"Repeat your posts. I repeat my tweets four times every eight hours — you don’t get 1,240,000 Twitter followers by not taking risks. This is pushing the edge, but the assumption that everyone who is interested in your posts will see it the first time is na├»ve."

 "the success of her e-books came about as a result of spending about 80% of her time marketing . . ." 

Advice to authors in relation to media often emphasizes the need to limit marketing so that fans or followers aren't turned off.    You have to establish a relationship and then they will buy your book(s).   A marketing campaign disguised as friendship.  

Maybe I'm completely wrong about all of this but as Shakespeare pointed out:   "To thine own self be true."     

Here's another perspective from a non-author point of view.

Saturday, August 24, 2013


There's discussion in the indie book world these days about the efficacy of freebies.   Writers who use this method of promotion hope that readers will download a free e-book, maybe the first in a series, and then go on to purchase the rest of the series.   Even better, enjoy the book and write a favourable review.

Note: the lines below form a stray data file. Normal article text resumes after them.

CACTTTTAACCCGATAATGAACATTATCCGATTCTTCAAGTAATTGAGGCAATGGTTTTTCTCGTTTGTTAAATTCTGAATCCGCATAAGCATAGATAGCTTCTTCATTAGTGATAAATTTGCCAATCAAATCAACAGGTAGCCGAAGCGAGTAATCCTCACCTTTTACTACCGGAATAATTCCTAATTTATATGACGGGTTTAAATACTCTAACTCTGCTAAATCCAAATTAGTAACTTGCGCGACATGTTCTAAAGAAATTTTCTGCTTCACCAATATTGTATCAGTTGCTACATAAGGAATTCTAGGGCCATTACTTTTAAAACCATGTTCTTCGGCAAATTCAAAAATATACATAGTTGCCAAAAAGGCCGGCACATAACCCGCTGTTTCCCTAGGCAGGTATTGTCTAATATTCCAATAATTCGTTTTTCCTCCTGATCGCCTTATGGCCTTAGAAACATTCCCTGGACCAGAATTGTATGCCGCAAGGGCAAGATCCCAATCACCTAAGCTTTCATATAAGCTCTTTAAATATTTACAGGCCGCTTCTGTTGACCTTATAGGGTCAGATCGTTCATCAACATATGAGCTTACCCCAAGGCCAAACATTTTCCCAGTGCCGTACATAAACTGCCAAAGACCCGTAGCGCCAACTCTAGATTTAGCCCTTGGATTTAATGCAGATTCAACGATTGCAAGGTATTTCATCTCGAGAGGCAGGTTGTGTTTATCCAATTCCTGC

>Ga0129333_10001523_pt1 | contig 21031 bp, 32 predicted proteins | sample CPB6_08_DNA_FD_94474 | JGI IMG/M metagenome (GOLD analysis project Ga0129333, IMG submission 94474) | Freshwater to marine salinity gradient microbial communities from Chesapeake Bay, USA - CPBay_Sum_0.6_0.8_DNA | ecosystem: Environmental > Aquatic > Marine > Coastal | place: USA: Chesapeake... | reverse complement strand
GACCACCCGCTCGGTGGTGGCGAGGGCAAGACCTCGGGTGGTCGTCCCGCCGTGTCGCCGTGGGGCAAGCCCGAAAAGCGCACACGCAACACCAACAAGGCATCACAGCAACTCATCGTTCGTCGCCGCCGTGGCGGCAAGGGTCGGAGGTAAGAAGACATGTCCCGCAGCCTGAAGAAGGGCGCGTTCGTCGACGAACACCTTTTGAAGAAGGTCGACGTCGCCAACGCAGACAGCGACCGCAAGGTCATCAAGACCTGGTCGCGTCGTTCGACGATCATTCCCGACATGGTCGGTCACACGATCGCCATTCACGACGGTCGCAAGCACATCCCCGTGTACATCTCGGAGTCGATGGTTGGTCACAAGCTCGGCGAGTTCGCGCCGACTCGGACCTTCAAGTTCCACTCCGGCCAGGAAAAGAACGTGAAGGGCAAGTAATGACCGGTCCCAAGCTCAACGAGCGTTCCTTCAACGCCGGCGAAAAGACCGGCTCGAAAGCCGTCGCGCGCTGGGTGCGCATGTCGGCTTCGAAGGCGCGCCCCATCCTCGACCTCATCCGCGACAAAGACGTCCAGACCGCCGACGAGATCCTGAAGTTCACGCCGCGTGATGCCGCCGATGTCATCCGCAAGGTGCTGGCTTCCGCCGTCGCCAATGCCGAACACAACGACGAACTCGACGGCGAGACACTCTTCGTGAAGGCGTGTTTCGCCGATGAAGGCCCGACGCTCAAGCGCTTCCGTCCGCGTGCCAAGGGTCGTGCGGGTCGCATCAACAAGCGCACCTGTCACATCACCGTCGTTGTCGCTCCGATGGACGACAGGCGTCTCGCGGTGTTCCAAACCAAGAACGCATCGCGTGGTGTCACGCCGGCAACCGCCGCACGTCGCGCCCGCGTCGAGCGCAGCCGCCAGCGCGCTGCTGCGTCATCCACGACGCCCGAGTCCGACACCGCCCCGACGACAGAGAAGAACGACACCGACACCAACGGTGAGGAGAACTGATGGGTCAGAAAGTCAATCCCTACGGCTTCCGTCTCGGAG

Alas, the best-laid plans of mice and men!   It seems some people, generally disgruntled people dissatisfied with their life but seemingly unable to make changes, find some relief in downloading free e-books, reading or not reading them, and then leaving one star reviews, heavy on generalized insults and denigration.   How strange!  These poor reviews can have an impact on future sales of that particular book when it is no longer free.   To add insult to injury, the follow-up actual sales--the ones involving money changing hands--have been greatly diminished even without negative reviews.   

Here's a literary agent's take on the freebie issue.

I came across freebies on vacation but they always required you to purchase something, usually for at least $30. before being given the freebie which turned out to be a keychain with a small surfboard hanging off it.   Even if you fell for this ploy, there would be no place to review it.   I deprived myself of this opportunity but someone else was pleased to share or should I say, spare me.   I thought one of the best freebies on Maui was the free parking, right beside the tropical beaches with the golden sugar sand and the overhead palm trees.